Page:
Djordje Mihailovic, Sam Vines and Zack Steffen joined the Rapids from European clubs, with the trio all aiming to regain their footing in MLS and return to the picture for the USMNT.

Mihailovic battled through form and personal issues at AZ, while Vines and Steffen are coming off injuries. Though all three are on the outside looking in when it comes to the USMNT, they’re all young enough to regain their place with a run of good form.

On a national team that is increasingly reliant on players from Europe, though, there is a question over just how good that form would have to be for any of the new Rapids players to earn a recall. The trio’s situation could have implications that reverberate far beyond Colorado.

Can the LA Galaxy turn it around?

The Los Angeles Galaxy were once the envy of MLS, but lately they’ve been more of a laughingstock than anything else.

After missing the playoffs for the fifth time in seven years and watching crosstown rival LAFC make a second straight MLS Cup, the pressure is on the Galaxy to regain their place near the top of the league.

Two major new signings should help, at least on the attacking side. The club has shelled out nearly $20 million for Gabriel Pec and Joseph Paintsil, a major statement of intent but a risk for a front office that has often misfired on signings in recent years.

There are still major question marks defensively for a team that conceded a league-worst 67 goals in 2023. If head coach Greg Vanney can’t find a workable defensive solution, no amount of offensive firepower will save this team.

What will become of the U.S. Open Cup?

MLS appeared to deliver a death blow to the Lamar Hunt U.S. Open Cup in December, announcing it would only field teams from the third-division MLS Next Pro in 2024.

The move drew an immediate backlash, as well as questions as to whether the league could actually do what it was proposing. The answer to that question came just a week later: nope.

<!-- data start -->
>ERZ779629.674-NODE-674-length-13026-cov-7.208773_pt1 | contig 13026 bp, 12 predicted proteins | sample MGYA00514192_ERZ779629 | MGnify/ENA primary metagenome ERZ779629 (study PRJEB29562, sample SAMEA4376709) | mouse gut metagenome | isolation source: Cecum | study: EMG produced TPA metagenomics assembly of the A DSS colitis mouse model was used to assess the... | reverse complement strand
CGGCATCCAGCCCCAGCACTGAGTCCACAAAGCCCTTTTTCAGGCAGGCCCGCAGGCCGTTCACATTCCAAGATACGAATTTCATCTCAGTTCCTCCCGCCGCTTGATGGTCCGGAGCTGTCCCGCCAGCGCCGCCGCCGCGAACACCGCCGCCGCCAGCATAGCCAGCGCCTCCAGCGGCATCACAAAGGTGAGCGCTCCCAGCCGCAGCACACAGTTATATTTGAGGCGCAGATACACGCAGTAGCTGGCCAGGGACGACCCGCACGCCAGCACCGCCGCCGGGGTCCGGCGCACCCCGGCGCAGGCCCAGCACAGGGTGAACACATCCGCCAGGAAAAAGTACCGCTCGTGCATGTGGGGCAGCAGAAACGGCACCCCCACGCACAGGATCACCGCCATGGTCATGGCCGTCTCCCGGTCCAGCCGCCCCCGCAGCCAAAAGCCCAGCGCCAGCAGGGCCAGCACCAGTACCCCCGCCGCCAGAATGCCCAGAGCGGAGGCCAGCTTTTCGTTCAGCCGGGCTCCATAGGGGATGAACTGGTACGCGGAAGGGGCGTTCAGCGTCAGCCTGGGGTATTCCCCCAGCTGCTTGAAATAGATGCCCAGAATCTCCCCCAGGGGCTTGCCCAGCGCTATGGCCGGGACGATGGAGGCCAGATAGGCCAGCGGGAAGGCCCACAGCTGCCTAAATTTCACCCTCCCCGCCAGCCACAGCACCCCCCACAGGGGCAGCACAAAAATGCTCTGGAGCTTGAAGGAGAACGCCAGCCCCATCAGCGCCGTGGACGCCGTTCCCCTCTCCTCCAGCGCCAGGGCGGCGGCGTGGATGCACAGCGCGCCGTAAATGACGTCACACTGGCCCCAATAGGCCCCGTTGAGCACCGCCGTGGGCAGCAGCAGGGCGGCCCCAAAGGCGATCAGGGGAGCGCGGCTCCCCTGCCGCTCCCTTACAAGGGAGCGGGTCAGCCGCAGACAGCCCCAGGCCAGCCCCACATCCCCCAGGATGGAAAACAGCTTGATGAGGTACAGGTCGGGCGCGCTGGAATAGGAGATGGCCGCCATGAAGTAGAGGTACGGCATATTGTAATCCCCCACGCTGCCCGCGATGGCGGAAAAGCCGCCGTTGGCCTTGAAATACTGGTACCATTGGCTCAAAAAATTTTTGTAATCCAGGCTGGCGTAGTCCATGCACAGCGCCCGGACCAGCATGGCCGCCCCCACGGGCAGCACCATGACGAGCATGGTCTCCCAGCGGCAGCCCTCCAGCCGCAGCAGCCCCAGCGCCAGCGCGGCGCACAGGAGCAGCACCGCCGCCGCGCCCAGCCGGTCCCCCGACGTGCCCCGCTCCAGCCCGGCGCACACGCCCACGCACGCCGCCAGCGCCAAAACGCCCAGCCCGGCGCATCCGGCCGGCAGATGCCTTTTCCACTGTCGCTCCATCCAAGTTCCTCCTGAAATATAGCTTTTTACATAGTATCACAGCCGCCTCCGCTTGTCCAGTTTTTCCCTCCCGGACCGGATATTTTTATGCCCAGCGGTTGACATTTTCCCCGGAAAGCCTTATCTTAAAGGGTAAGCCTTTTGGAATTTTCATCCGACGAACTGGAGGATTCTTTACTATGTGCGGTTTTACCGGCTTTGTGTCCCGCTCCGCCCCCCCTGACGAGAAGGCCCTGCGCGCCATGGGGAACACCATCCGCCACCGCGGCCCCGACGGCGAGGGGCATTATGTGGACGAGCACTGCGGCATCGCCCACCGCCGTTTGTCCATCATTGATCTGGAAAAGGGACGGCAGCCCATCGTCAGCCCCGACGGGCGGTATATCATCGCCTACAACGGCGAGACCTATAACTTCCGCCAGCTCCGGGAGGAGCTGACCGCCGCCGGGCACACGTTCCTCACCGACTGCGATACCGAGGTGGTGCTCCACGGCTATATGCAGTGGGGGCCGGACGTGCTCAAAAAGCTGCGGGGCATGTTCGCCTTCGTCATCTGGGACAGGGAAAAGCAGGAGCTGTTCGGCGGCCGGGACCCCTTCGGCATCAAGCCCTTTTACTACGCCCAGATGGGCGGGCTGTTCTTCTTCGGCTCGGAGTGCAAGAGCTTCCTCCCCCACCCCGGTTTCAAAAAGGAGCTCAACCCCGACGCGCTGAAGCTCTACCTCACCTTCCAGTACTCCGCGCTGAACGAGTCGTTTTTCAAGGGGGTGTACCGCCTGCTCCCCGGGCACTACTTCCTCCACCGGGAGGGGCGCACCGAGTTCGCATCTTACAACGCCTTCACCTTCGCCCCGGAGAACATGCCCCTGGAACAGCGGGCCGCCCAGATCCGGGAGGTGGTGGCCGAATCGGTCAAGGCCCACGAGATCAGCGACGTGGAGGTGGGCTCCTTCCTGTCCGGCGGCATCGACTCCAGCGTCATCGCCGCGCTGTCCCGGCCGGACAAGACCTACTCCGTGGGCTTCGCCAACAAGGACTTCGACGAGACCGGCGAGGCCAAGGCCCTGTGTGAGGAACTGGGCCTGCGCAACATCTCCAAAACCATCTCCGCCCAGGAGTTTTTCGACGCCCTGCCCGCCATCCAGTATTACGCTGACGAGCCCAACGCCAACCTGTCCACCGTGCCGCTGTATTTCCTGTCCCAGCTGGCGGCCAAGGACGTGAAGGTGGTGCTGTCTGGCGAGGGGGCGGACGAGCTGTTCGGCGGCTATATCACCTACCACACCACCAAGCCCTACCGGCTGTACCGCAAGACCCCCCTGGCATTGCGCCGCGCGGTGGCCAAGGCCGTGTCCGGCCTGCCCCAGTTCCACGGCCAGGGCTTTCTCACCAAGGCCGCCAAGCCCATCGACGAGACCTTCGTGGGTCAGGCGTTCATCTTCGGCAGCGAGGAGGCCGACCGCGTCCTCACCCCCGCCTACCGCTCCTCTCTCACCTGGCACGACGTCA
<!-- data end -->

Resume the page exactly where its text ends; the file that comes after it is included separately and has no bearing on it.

U.S. Soccer rejected the MLS request — a word the federation used, not the league — to field Next Pro teams in the Open Cup, leaving the fate of the tournament in limbo.

MLS and U.S. Soccer have been in talks over how to proceed this year, with ESPN reporting that a tentative solution is on the table that would see only some MLS teams participate.

That solution is far from satisfactory, and it’s only for 2024, leaving the long-term future of the Open Cup very much in the balance.

Will the sales start flowing again?

It was a relatively quiet offseason in MLS when it came to outbound transfers, with some of the more anticipated sales not coming to fruition.

Chief among those was Atlanta United star Thiago Almada, who openly stated his desire to leave only for a move to never materialize. Should the World Cup-winner depart, he would likely be sold for a figure around the MLS record for an outbound transfer ($29 million).

Several big names, including Almada, could depart midseason which, as always, is ideal for the buying clubs in Europe and much less so for the selling clubs in MLS.

Keep an eye on LAFC striker Dénis Bouanga, Houston Dynamo midfielder Coco Carrasquilla, New England Revolution midfielder Noel Buck and Philadelphia Union striker Julián Carranza, among others.